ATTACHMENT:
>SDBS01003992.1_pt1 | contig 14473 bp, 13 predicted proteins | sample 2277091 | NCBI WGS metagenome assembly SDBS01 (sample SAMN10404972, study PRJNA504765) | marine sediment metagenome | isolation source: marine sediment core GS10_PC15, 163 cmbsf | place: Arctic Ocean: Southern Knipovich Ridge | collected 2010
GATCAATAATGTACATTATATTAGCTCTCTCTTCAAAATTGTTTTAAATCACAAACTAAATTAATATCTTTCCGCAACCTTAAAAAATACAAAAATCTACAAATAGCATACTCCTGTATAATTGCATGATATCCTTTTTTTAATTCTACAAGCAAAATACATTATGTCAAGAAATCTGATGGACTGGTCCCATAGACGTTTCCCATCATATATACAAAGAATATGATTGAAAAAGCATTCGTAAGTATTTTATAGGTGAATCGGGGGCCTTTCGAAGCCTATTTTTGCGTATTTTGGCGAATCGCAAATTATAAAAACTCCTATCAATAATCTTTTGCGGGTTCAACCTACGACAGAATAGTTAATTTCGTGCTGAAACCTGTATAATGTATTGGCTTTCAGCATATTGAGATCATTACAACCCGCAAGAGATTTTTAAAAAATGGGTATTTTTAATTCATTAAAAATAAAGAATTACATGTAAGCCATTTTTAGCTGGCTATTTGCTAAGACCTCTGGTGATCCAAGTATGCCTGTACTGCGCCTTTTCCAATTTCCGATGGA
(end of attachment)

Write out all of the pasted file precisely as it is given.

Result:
>SDBS01003992.1_pt1 | contig 14473 bp, 13 predicted proteins | sample 2277091 | NCBI WGS metagenome assembly SDBS01 (sample SAMN10404972, study PRJNA504765) | marine sediment metagenome | isolation source: marine sediment core GS10_PC15, 163 cmbsf | place: Arctic Ocean: Southern Knipovich Ridge | collected 2010
GATCAATAATGTACATTATATTAGCTCTCTCTTCAAAATTGTTTTAAATCACAAACTAAATTAATATCTTTCCGCAACCTTAAAAAATACAAAAATCTACAAATAGCATACTCCTGTATAATTGCATGATATCCTTTTTTTAATTCTACAAGCAAAATACATTATGTCAAGAAATCTGATGGACTGGTCCCATAGACGTTTCCCATCATATATACAAAGAATATGATTGAAAAAGCATTCGTAAGTATTTTATAGGTGAATCGGGGGCCTTTCGAAGCCTATTTTTGCGTATTTTGGCGAATCGCAAATTATAAAAACTCCTATCAATAATCTTTTGCGGGTTCAACCTACGACAGAATAGTTAATTTCGTGCTGAAACCTGTATAATGTATTGGCTTTCAGCATATTGAGATCATTACAACCCGCAAGAGATTTTTAAAAAATGGGTATTTTTAATTCATTAAAAATAAAGAATTACATGTAAGCCATTTTTAGCTGGCTATTTGCTAAGACCTCTGGTGATCCAAGTATGCCTGTACTGCGCCTTTTCCAATTTCCGATGGA